How To Test The MAP Sensor With A Multimeter (2.8L S10 Pickup/Blazer, GMC 2.8L S15 Pickup/Jimmy)

Your 2.8L Chevrolet S10's (GMC S15's) fuel system is a speed-density type... which means that the fuel injection computer relies heavily on the MAP sensor to know how much fuel to inject into the engine.

So, when the manifold pressure (MAP) sensor fails, your S10 (S15) is gonna' be in a world of hurt. Thankfully, testing the GM manifold absolute pressure (MAP) sensor on your GM 2.8L V6 equipped Pick Up (Blazer) can be accurately done using only a multimeter and a vacuum pump.

This article will show you how to bench test it (although you'll be leaving the MAP sensor connected to its electrical connector) to be able to either condemn the MAP as bad or eliminate it as the source of the diagnostic trouble code or drive-ability issue your Pick Up (Blazer) is going through.

Puedes encontrar este tutorial en Español aquí: Cómo Probar El Sensor MAP Con Multímetro (2.8L V6 GM) (en:

Symptoms Of A Bad MAP Sensor

The two most obvious symptoms of a bad MAP sensor is that the check engine light will be shining nice and bright and that the engine in your vehicle will idle very rough.

These are some of the other symptoms your GM 2.8L Chevy S10 (GMC S15) Pick Up (Blazer) will experience with a bad MAP sensor:

  1. The check engine light (CEL) will be on with a MAP diagnostic trouble code (DTC) stored in the computer's memory.
  2. If your GM 2.8L Chevy S10 (GMC S15) is 1994 or older, you'll see DTC's:
    1. 33: MAP Sensor Signal Voltage High.
    2. 34: MAP Sensor Signal Voltage Low.
  3. Your vehicle won't start or will have a long cranking time before it starts.
  4. Black smoke coming out of the tailpipe along with really bad gas mileage.
  5. The engine idles rough when running and has a lack of power when accelerated.

TEST 1: Checking The MAP Sensor Signal

How To Test The MAP Sensor With A Multimeter (2.8L S10 Pickup/Blazer, GMC 2.8L S15 Pickup/Jimmy)

As you're already aware, a vacuum is created by the downward movement of the engine pistons (when the engine is running). This vacuum only exists below the throttle plate on down thru' the intake manifold and into the engine cylinders (any air pressure above the throttle plate is just ambient pressure).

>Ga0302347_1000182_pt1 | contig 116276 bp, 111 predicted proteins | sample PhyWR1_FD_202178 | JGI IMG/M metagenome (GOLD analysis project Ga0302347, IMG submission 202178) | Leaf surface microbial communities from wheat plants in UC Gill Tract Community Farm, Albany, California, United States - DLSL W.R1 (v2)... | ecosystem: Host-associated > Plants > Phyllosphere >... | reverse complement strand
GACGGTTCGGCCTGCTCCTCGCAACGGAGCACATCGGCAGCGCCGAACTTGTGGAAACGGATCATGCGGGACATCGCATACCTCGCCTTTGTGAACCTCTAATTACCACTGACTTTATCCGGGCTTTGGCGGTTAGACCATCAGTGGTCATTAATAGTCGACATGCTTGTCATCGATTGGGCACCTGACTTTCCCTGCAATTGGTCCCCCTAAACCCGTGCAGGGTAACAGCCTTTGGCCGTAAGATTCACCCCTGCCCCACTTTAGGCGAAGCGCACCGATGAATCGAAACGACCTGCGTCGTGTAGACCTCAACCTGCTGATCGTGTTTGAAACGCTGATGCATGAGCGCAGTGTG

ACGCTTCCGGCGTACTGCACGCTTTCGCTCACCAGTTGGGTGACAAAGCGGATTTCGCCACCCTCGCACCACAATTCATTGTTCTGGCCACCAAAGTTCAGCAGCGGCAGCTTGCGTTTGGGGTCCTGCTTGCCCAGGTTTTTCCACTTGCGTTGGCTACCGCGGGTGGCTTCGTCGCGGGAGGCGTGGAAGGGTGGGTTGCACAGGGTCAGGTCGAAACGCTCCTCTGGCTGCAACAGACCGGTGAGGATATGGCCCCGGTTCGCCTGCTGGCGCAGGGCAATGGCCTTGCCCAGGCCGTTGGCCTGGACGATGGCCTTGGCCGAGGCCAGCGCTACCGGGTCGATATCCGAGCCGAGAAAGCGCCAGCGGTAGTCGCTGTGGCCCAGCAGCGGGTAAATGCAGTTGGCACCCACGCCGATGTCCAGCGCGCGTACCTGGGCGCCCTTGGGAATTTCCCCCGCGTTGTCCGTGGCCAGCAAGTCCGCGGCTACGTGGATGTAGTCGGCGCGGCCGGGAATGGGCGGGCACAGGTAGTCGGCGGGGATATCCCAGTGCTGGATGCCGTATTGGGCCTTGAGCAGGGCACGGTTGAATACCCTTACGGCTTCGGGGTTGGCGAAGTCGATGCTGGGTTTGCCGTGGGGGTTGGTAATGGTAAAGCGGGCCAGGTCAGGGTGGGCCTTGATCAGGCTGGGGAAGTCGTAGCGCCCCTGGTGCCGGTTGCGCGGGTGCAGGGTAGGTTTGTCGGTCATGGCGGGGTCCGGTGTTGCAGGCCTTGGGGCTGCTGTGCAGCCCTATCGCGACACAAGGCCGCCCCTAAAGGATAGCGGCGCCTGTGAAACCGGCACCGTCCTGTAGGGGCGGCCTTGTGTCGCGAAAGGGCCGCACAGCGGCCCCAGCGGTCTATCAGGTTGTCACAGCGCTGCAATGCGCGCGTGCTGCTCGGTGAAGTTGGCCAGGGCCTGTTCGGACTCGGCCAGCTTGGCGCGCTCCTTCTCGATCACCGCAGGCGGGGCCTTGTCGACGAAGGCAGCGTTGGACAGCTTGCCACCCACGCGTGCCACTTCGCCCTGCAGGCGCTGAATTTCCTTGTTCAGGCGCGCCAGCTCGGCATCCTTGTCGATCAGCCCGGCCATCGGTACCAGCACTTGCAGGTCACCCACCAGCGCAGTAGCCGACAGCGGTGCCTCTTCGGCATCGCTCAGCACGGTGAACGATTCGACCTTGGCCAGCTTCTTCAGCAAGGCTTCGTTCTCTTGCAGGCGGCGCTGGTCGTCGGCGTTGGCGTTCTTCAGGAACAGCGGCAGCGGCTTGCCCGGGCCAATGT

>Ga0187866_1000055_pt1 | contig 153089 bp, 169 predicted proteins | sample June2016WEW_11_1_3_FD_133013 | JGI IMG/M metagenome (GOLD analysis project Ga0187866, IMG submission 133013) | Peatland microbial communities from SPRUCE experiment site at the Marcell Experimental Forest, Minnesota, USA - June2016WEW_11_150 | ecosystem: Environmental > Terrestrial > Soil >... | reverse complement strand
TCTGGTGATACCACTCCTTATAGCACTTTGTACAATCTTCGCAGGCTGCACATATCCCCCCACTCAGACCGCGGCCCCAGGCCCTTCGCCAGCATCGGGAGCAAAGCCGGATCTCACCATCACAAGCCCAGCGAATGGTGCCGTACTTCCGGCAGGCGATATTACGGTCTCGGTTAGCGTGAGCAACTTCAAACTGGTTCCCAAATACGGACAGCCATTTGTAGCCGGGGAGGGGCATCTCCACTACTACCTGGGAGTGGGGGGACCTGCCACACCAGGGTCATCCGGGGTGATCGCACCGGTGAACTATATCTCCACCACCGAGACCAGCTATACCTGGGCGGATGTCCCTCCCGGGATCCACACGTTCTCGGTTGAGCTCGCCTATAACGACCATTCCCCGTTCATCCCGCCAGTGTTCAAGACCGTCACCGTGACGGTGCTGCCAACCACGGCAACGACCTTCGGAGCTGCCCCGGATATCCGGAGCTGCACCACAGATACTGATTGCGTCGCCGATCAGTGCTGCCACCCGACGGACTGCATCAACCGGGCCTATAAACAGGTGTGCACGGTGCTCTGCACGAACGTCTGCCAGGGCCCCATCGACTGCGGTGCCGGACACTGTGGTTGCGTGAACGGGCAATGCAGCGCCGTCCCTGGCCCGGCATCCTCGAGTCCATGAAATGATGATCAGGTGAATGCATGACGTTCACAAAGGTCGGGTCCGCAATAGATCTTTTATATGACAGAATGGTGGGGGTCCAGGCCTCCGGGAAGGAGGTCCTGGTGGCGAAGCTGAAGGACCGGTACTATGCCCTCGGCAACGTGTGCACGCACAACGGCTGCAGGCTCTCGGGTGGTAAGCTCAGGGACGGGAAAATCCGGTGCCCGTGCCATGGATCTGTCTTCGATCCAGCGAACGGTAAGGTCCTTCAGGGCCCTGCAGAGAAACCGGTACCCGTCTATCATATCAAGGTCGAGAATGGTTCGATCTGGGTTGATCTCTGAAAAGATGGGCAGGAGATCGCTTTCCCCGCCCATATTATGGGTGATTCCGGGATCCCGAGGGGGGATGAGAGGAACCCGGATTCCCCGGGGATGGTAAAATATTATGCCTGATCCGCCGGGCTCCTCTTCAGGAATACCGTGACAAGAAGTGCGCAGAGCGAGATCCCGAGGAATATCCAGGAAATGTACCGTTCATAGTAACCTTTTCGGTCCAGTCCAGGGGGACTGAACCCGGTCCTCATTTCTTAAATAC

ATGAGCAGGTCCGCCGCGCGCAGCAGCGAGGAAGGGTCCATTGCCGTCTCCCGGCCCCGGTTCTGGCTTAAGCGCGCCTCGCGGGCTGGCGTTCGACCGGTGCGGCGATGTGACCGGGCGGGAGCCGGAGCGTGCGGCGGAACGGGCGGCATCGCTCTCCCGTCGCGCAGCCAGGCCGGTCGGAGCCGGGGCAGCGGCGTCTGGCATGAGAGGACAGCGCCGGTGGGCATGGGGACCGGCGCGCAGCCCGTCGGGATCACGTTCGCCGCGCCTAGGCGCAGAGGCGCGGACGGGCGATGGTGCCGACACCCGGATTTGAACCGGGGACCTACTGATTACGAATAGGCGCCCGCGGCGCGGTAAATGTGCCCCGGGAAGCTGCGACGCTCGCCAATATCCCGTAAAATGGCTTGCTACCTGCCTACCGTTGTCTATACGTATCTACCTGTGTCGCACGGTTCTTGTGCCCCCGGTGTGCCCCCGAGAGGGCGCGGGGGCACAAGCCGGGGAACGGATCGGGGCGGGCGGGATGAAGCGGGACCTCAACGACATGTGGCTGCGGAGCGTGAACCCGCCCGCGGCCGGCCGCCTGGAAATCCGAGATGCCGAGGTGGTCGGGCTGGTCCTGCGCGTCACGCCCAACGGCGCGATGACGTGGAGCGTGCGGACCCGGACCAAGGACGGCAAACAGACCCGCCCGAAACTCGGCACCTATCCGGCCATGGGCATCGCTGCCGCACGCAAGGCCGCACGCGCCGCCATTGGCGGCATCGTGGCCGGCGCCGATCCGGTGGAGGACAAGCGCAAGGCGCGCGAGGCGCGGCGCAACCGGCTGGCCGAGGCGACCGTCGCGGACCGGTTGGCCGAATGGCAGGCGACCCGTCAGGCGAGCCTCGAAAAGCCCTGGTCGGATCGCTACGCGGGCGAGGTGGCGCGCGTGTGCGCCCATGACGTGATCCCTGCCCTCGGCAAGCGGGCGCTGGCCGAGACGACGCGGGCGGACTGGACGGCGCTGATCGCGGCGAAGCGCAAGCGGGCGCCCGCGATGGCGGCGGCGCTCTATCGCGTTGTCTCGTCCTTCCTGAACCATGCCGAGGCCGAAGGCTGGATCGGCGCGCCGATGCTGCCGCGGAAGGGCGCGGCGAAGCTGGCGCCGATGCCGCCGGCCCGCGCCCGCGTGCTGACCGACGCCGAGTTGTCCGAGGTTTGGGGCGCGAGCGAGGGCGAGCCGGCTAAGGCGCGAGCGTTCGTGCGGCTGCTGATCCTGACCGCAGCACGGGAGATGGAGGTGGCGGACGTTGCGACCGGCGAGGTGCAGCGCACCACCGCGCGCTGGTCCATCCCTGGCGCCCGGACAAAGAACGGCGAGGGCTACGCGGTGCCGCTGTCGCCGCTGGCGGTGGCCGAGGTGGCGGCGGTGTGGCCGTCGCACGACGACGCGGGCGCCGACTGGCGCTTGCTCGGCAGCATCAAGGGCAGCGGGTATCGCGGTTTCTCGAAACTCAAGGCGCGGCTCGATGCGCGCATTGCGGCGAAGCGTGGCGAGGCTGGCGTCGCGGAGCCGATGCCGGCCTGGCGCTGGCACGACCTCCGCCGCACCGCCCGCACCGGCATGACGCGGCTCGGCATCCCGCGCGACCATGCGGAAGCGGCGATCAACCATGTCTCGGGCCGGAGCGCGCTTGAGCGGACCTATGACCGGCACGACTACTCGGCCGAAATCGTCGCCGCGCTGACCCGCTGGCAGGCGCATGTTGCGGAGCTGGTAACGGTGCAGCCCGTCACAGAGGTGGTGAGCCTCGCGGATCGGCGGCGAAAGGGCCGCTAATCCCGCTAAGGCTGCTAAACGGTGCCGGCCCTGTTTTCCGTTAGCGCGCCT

The MAP sensor's job is to measure the amount of vacuum in the intake manifold. This vacuum measurement is converted into a DC voltage signal that can be easily tested with a multimeter in Volts DC mode.

To test the MAP sensor, we're not gonna' rely on the engine's vacuum. What we'll do is supply our own vacuum using a vacuum pump. This will give us an extremely accurate test result.

NOTE: You don't have to use a vacuum pump to test the MAP sensor. You can use your mouth to apply vacuum to the MAP sensor (via a vacuum hose). This method won't produce the same test result because applying vacuum with your mouth won't be able to bring down the voltage to 1.1 Volts. The important thing is just to see the voltage go down and then go back up (to its original value) when you apply vacuum with the ‘good ole' lungs’.

OK, to get this show on the road, this is what you need to do:

  1. 1

    Remove the MAP sensor from the air cleaner assembly and disconnect the MAP sensor from its vacuum hose.

  2. 2

    Connect your vacuum pump to the MAP sensor's vacuum nipple. If you had to disconnect the MAP sensor from its electrical connector to remove it, reconnect it to it now.

  3. 3

    With your multimeter in Volts DC mode probe the wire that connects to the MAP sensor connector terminal labeled with the number 2 (in the illustration above).

    NOTE: Remember, the MAP sensor must remain connected to its 3 wire connector.

  4. 4

    Ground the black multimeter test lead directly on the battery negative terminal.

  5. 5

    Turn the Key on but don't start the engine. At this point your multimeter should register 4.7 Volts DC.

    Now, pump the vacuum pump to apply vacuum to the MAP sensor. The multimeter should register the following voltages at the following vacuum values (they may differ a little on your specific 2.8L S10/S15):

    1.) 0 in. Hg ...... 4.7 Volts.

    2.) 5 in. Hg ...... 3.9 Volts.

    3.) 10 in. Hg .... 3.0 Volts.

    4.) 20 in. Hg .... 1.1 Volts.

    Repeat this test step several times and each time, you should see the same values on your multimeter.

OK, let's take a look at what your vacuum pump test results mean:

CASE 1: Your multimeter registered the indicated voltages as you applied vacuum. This means that the manifold absolute pressure (MAP) sensor is good and not the cause of the MAP sensor code or problem on your 2.8L Chevy S10 (GMC S15). No further testing is required.

Now, if your vehicle still has the MAP sensor code lighting up the check engine on your instrument cluster, take a look at the section: MAP Code Won't Go Away for more info.

CASE 2: Your multimeter register voltage, but it did not increase or decrease as you applied vacuum. This confirms that the manifold absolute pressure (MAP) sensor on your S10/S15 is bad. Replacing the MAP sensor will solve the MAP code issue (33, 34)

CASE 3: Your multimeter registered 0 Volts. This usually means that the MAP sensor is fried. To be absolutely sure, I suggest confirming that the MAP sensor has power and Ground. If both (power and Ground) are present, the MAP sensor is bad. To test for power, go to: TEST 2: Verifying The MAP Is Getting Power.

Chevrolet Vehicles:

  • S10 Blazer 2.8L
    • 1988, 1989
  • S10 Pickup 2.8L
    • 1988, 1989, 1990, 1991 1992, 1993

GMC Vehicle:

  • S15 Jimmy 2.8L
    • 1986, 1987, 1988, 1989

GMC Vehicles:

  • S15 Pickup 2.8L
    • 1986, 1987, 1988, 1989, 1990